In contrast, applied research questions tend to focus on a specific problem. They typically emphasise predicting or influencing an outcome rather than focusing on understanding why that outcome is predicted or influenced by a given factor. Indeed, applied research questions often focus on the effects of a specific measure or intervention with less concern as to why that measure or manipulation accomplishes its goal and/or the effects of the broader construct of interest that measure or intervention is presumed to represent.  However, some applied research will also include a consideration of potential theoretical or conceptual causes because such frameworks provide a foundation for future research. For example, an applied researcher might be interested in testing if a specific measure of anger predicts employee aggression or if a specific anger management program lowers employee aggression. In this case, the research could test the impact of the anger management program on employee aggression and might explain his or her results with a conceptual model.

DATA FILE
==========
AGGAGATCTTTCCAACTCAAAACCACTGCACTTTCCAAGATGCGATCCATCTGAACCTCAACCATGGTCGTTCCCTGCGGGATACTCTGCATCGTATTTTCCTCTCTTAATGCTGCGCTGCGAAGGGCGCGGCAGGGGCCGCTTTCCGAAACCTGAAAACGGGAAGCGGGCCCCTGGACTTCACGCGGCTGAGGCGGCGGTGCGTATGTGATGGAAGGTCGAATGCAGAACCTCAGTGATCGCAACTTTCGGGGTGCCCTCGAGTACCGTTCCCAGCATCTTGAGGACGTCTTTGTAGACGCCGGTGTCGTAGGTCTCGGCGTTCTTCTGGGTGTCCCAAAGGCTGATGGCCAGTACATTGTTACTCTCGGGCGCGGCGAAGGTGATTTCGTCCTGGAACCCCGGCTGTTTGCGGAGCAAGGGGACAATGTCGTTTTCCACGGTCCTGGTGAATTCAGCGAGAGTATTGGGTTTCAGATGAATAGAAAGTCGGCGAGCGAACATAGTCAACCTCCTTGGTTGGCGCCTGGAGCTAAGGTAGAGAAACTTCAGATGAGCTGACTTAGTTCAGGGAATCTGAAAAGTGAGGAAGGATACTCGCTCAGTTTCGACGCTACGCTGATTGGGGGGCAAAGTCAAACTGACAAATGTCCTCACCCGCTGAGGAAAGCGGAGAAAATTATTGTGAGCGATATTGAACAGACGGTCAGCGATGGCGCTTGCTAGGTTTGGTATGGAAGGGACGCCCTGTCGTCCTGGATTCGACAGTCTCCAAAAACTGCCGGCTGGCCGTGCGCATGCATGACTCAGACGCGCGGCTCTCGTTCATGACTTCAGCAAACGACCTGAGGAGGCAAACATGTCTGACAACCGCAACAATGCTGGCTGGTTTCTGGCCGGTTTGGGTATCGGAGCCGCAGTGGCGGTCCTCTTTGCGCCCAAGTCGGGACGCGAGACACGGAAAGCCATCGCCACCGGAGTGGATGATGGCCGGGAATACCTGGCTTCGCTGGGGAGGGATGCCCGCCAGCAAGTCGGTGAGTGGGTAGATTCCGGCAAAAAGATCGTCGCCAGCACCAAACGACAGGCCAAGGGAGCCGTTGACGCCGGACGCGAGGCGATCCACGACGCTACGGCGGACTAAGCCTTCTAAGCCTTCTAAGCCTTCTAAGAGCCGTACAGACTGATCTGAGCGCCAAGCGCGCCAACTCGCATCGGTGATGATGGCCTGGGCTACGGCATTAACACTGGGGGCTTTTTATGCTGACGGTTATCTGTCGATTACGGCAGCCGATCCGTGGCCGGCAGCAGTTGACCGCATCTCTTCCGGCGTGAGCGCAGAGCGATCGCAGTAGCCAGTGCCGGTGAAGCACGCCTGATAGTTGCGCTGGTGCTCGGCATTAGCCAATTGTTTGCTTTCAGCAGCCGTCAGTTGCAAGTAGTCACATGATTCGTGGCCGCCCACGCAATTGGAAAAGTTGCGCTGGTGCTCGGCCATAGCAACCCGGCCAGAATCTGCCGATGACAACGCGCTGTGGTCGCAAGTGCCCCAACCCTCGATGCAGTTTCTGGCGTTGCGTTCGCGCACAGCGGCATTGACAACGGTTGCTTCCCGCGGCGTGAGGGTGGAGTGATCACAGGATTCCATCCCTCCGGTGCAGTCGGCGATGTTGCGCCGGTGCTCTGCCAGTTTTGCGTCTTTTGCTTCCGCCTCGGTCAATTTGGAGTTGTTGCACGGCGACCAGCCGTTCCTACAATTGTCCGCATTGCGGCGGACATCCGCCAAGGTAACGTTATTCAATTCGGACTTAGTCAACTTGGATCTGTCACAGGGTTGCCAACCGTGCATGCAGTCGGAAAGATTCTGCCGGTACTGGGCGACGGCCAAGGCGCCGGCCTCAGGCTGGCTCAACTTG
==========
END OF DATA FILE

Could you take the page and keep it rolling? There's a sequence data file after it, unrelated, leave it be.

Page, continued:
As with other distinctions, the basic versus applied research question distinctions are not mutually exclusive. Often basic research might have the ultimate goal of developing principles that can be used to solve applied problems. Likewise, the exploration of applied questions can often contribute to the understanding of basic questions. Thus, this distinction is more a matter of emphasis than a fundamental difference in the nature of the research question being addressed. However, this difference in emphasis does have implications for the methodological decisions that a researcher might make at subsequent stages of the research process.

Selecting Dependent Variables

Once a researcher has formulated a research question – and presuming that question is inferential in nature – the researcher’s next step is to determine the specific constructs of interest. More precisely, constructs are those psychological elements within people and groups thought to vary across people and/or situations. Although the goal of all inferential research is to determine the relationship between constructs, some of this research involves merely finding associations between constructs, whereas other studies test hypothesised causal relationships among the constructs(s) of interest. A researcher cannot assess ‘fear’, ‘aggression’, or other constructs directly, but instead selects specific measures that represent constructs in an observable way. Measures representing the outcome constructs in hypothesised relationships are called ‘dependent variables’ because they are conceptualised to be dependent on the levels of one or more independent variables – a topic that will be addressed later in the chapter.